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Fixed by Mark H Weaver, on Fri, 7 Dec 2012.

Avoid signed integer overflow in scm_product

* libguile/numbers.c (scm_product): Avoid signed integer overflow, which modern C compilers are allowed to assume will never happen, thus allowing them to optimize out our overflow checks.

* test-suite/tests/numbers.test (*): Add tests.

A nice example for Regehr's post: C and C++ Aren’t Future Proof



Awesome, I've added a link to the bottom of the post.


Checking for signed overflow by first performing signed overflow is a great C antipattern.


Exactly. I've seen plenty of overflow detection libraries that do precisely this. The undefined overflow plus the lack of access to CPU flags makes a pretty good argument against doing this stuff at the C/C++ level.


Interesting, but given that the code in question computes (expt 2 488) as the square of (expt 2 244), is there actually any way for that bug to cause the observed symptoms?

(2^244 is being shown as zero. 2^488 is being shown as non-zero; presumably the right value though I haven't actually checked. If 2^244 is actually being computed as zero, then unless what's happening somehow depends on the depth of the stack -- surely not possible if this bug is the cause -- 2^488 should be computed as zero squared, which is zero.)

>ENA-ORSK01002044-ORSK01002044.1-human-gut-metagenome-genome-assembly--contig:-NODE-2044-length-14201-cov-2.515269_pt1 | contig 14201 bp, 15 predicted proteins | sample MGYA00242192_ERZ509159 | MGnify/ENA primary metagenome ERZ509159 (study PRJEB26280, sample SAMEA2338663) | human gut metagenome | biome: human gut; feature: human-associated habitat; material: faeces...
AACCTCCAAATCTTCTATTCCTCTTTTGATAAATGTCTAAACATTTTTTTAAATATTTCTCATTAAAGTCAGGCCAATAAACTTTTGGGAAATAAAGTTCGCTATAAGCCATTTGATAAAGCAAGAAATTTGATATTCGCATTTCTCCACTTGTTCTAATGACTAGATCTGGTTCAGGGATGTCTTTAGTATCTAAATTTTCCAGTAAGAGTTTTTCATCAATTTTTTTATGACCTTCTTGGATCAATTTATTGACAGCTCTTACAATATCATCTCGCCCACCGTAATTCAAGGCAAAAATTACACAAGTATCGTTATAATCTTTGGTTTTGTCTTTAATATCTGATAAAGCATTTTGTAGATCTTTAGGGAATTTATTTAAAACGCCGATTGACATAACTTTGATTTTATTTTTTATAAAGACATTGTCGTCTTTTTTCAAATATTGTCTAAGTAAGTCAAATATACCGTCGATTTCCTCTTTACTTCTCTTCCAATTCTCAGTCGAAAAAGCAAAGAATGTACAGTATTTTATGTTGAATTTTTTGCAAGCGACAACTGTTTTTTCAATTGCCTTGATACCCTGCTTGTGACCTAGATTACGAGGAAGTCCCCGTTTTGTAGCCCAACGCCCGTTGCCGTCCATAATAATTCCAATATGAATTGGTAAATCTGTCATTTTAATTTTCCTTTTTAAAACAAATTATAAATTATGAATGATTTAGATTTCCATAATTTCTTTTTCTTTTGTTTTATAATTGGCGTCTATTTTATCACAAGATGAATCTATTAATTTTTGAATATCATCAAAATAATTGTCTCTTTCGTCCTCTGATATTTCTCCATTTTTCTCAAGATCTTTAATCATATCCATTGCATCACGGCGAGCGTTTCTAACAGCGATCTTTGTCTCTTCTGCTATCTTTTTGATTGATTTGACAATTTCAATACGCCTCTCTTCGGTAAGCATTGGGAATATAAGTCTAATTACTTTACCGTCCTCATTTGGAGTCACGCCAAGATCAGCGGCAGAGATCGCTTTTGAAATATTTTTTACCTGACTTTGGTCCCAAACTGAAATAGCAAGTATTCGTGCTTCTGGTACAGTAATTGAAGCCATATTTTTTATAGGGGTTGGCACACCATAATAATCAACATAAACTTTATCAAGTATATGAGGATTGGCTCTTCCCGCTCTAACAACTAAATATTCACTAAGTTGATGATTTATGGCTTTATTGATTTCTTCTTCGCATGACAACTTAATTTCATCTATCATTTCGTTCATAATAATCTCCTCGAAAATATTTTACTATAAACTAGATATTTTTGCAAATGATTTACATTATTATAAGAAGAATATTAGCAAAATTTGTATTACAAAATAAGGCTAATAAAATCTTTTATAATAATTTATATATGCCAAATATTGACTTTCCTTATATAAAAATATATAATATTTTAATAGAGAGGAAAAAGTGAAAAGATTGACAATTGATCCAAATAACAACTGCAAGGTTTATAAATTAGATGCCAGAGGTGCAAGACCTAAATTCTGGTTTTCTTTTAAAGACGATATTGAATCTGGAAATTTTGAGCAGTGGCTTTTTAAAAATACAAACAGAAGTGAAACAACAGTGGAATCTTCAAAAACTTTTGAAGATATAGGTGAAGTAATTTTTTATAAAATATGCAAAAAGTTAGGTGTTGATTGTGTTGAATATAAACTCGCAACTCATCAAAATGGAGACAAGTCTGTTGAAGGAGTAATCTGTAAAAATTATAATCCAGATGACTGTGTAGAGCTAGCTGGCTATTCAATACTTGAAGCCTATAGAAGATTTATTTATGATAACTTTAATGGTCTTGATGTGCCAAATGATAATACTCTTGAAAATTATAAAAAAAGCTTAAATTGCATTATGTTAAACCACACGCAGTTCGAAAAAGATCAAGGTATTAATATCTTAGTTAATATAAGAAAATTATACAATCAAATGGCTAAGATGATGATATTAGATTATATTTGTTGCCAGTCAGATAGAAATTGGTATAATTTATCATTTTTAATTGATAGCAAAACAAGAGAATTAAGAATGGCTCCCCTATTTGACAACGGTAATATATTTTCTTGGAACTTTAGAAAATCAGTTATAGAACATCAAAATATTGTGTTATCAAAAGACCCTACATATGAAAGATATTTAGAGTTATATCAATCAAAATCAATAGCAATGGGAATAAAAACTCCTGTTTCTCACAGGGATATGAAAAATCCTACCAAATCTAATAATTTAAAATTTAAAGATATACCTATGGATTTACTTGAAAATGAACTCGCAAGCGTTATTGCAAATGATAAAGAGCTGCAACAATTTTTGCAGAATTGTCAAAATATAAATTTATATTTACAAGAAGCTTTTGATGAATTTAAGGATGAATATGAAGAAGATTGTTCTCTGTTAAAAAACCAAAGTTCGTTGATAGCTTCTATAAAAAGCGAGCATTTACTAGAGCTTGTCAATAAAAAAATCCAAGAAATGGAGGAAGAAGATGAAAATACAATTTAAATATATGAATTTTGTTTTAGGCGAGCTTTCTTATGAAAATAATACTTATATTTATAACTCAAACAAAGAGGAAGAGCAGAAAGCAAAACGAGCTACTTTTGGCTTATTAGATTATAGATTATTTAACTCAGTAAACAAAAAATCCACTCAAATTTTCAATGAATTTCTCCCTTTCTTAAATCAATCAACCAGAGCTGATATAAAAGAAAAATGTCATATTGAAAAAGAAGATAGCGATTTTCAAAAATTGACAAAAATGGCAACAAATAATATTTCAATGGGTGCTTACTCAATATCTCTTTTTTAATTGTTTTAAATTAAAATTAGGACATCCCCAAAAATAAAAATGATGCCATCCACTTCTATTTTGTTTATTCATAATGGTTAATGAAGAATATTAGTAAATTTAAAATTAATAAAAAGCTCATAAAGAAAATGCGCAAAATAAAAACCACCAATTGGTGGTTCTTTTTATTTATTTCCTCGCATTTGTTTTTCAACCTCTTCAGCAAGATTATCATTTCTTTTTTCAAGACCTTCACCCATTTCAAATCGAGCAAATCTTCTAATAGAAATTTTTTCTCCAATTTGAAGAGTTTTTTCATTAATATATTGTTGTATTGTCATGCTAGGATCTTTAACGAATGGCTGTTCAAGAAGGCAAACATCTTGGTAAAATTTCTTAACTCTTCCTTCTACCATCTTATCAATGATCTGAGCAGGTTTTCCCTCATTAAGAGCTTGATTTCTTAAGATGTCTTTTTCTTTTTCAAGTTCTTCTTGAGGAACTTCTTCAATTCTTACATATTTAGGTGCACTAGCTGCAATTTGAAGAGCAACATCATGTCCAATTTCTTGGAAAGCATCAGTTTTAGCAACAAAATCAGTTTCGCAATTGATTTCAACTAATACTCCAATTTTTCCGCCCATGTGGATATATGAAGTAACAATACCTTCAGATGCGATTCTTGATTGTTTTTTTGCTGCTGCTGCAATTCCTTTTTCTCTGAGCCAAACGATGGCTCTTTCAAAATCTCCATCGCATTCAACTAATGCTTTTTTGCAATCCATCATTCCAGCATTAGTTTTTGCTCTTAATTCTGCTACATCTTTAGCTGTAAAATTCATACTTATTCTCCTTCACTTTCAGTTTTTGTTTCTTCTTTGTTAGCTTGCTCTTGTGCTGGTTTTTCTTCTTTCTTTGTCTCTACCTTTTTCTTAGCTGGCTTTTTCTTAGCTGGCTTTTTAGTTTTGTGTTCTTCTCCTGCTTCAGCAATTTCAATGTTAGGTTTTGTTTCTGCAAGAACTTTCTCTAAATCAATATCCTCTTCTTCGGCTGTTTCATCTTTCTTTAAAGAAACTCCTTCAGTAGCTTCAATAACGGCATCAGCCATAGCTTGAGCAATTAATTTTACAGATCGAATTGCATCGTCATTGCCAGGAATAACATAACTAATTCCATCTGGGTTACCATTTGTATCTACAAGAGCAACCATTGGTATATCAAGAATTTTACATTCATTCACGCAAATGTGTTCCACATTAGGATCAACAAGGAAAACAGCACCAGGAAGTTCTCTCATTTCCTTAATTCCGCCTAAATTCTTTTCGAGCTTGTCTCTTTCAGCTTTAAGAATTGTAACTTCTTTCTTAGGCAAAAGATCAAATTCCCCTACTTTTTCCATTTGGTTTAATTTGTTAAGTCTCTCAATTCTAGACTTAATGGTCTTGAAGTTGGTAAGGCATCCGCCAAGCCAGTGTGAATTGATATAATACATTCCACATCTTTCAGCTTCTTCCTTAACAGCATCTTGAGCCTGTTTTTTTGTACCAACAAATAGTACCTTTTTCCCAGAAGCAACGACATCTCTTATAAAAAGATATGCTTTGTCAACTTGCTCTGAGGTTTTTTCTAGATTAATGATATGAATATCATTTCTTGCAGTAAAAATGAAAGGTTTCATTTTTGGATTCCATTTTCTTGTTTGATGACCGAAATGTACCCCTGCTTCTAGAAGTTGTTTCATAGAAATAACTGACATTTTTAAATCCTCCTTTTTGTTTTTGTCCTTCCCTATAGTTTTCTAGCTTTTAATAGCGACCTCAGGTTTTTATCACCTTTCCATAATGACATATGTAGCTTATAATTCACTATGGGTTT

Sure, it's possible. The sequence of multiplications chosen to reach the exponent is different, so these expressions take different paths through scm_integer_expt.


But the sequence of multiplications chosen to reach the exponent isn't different. What the user's expt function does, when asked to compute (expt 2 488), is to compute (expt 2 244) and then square it. When it computes (expt 2 244) it does the exact same sequence of multiplications as if you just asked for that directly from the REPL.

What am I missing here?


I currently think the C compiler vendors have gone too far with this.

Although the specification says this behaviour is undefined in practice I used to map the undefined portion to being whatever my hardware did, not whatever the compiler felt like this week.

This ruins the C as a portable assembler use case and means if I was doing this sort of work I'd probably write these sort of routines in assembler rather than trying to fight with versions of C compiler.


...how was C "portable" assembler if its semantics depended on the underlying hardware? That's by definition unportable.


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